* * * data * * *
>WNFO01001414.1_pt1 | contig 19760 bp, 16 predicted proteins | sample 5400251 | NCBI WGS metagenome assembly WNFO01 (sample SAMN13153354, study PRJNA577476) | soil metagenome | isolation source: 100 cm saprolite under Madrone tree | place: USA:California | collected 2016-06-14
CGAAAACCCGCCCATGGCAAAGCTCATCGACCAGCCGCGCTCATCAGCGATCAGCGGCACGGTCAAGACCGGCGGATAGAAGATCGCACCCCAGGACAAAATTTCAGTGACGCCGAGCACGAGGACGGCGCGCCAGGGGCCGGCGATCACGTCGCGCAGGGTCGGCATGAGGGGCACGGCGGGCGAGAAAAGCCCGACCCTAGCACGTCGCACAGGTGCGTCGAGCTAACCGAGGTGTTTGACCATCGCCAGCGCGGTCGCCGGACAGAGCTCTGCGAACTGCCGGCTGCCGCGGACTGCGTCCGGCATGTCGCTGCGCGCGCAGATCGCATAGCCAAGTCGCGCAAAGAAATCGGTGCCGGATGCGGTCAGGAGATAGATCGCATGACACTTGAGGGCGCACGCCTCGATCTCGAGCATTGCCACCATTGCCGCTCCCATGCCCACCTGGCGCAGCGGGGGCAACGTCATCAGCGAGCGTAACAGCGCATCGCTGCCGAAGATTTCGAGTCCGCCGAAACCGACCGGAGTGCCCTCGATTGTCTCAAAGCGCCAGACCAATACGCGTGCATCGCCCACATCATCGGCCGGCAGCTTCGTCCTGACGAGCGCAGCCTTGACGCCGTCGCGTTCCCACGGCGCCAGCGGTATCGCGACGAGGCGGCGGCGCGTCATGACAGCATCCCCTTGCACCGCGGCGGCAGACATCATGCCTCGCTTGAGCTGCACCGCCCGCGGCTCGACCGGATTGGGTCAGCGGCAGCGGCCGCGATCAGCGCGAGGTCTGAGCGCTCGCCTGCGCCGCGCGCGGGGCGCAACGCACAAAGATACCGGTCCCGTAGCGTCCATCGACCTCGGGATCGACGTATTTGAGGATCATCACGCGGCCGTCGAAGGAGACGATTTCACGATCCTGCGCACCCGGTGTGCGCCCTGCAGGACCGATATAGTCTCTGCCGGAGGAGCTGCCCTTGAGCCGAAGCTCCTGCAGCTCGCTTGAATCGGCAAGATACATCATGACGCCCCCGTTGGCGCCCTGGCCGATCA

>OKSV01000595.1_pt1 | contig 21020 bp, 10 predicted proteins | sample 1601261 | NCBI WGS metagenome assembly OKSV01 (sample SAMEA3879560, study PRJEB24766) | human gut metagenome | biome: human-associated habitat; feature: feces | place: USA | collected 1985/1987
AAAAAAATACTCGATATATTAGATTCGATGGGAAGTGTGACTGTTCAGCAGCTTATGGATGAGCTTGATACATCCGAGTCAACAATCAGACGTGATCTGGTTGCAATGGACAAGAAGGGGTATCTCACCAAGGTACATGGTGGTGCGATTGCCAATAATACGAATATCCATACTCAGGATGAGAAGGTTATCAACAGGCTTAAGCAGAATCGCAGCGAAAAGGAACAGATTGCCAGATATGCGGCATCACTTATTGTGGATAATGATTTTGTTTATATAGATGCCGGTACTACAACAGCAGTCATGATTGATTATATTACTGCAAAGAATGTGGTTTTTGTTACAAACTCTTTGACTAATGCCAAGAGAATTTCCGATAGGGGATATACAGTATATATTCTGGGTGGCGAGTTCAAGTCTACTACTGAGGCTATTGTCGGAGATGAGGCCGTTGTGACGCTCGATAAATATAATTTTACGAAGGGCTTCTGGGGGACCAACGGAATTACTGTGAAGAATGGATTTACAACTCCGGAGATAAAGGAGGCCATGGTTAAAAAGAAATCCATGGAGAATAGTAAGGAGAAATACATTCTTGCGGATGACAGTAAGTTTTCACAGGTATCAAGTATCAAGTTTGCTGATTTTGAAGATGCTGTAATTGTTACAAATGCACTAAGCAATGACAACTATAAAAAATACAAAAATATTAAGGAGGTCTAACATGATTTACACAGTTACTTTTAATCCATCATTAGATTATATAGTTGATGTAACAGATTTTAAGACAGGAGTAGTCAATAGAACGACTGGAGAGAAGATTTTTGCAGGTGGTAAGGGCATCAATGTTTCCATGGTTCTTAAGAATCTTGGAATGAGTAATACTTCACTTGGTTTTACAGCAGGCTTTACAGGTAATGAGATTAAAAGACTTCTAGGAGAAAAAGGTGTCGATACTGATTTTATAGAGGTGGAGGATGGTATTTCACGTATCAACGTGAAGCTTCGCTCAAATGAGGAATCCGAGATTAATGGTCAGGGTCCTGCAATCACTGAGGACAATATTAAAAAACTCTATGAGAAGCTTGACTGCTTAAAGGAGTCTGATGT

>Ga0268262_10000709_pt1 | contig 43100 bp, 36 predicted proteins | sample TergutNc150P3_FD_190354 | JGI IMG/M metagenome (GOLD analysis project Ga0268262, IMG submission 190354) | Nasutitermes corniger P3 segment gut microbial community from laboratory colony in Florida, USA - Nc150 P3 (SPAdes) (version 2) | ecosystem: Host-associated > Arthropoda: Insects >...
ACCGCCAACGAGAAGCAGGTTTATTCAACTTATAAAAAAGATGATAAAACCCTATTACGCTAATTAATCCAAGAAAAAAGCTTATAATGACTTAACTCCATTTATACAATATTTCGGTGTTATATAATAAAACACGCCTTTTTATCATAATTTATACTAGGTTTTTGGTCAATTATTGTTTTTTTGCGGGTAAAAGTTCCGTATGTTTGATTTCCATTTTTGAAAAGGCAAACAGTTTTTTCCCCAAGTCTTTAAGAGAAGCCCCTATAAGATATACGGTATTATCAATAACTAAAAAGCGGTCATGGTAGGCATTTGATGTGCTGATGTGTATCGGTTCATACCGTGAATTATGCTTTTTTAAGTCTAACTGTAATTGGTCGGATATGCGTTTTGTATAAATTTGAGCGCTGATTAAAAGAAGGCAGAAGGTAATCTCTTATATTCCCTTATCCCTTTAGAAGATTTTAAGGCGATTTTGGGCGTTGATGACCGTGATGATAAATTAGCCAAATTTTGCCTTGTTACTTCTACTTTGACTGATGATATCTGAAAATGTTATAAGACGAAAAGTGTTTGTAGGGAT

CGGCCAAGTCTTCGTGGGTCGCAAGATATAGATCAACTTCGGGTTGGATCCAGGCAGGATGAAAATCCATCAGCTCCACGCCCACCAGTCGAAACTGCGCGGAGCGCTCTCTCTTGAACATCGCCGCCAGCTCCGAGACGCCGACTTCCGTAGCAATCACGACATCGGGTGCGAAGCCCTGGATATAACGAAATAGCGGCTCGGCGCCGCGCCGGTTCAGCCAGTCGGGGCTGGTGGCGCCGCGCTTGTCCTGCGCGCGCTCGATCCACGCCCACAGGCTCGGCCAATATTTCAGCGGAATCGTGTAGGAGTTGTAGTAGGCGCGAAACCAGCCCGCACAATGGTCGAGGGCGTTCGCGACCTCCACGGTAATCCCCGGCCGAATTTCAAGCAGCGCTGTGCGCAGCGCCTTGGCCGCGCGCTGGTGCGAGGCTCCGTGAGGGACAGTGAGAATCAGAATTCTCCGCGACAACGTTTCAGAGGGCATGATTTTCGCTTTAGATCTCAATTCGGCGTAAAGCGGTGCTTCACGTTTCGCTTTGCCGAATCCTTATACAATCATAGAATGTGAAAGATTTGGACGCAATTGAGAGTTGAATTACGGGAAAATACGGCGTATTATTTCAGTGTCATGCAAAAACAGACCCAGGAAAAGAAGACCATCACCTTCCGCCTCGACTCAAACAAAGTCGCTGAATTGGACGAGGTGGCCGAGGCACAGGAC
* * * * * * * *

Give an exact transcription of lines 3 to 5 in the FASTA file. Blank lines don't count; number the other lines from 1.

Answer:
>OKSV01000595.1_pt1 | contig 21020 bp, 10 predicted proteins | sample 1601261 | NCBI WGS metagenome assembly OKSV01 (sample SAMEA3879560, study PRJEB24766) | human gut metagenome | biome: human-associated habitat; feature: feces | place: USA | collected 1985/1987
AAAAAAATACTCGATATATTAGATTCGATGGGAAGTGTGACTGTTCAGCAGCTTATGGATGAGCTTGATACATCCGAGTCAACAATCAGACGTGATCTGGTTGCAATGGACAAGAAGGGGTATCTCACCAAGGTACATGGTGGTGCGATTGCCAATAATACGAATATCCATACTCAGGATGAGAAGGTTATCAACAGGCTTAAGCAGAATCGCAGCGAAAAGGAACAGATTGCCAGATATGCGGCATCACTTATTGTGGATAATGATTTTGTTTATATAGATGCCGGTACTACAACAGCAGTCATGATTGATTATATTACTGCAAAGAATGTGGTTTTTGTTACAAACTCTTTGACTAATGCCAAGAGAATTTCCGATAGGGGATATACAGTATATATTCTGGGTGGCGAGTTCAAGTCTACTACTGAGGCTATTGTCGGAGATGAGGCCGTTGTGACGCTCGATAAATATAATTTTACGAAGGGCTTCTGGGGGACCAACGGAATTACTGTGAAGAATGGATTTACAACTCCGGAGATAAAGGAGGCCATGGTTAAAAAGAAATCCATGGAGAATAGTAAGGAGAAATACATTCTTGCGGATGACAGTAAGTTTTCACAGGTATCAAGTATCAAGTTTGCTGATTTTGAAGATGCTGTAATTGTTACAAATGCACTAAGCAATGACAACTATAAAAAATACAAAAATATTAAGGAGGTCTAACATGATTTACACAGTTACTTTTAATCCATCATTAGATTATATAGTTGATGTAACAGATTTTAAGACAGGAGTAGTCAATAGAACGACTGGAGAGAAGATTTTTGCAGGTGGTAAGGGCATCAATGTTTCCATGGTTCTTAAGAATCTTGGAATGAGTAATACTTCACTTGGTTTTACAGCAGGCTTTACAGGTAATGAGATTAAAAGACTTCTAGGAGAAAAAGGTGTCGATACTGATTTTATAGAGGTGGAGGATGGTATTTCACGTATCAACGTGAAGCTTCGCTCAAATGAGGAATCCGAGATTAATGGTCAGGGTCCTGCAATCACTGAGGACAATATTAAAAAACTCTATGAGAAGCTTGACTGCTTAAAGGAGTCTGATGT

>Ga0268262_10000709_pt1 | contig 43100 bp, 36 predicted proteins | sample TergutNc150P3_FD_190354 | JGI IMG/M metagenome (GOLD analysis project Ga0268262, IMG submission 190354) | Nasutitermes corniger P3 segment gut microbial community from laboratory colony in Florida, USA - Nc150 P3 (SPAdes) (version 2) | ecosystem: Host-associated > Arthropoda: Insects >...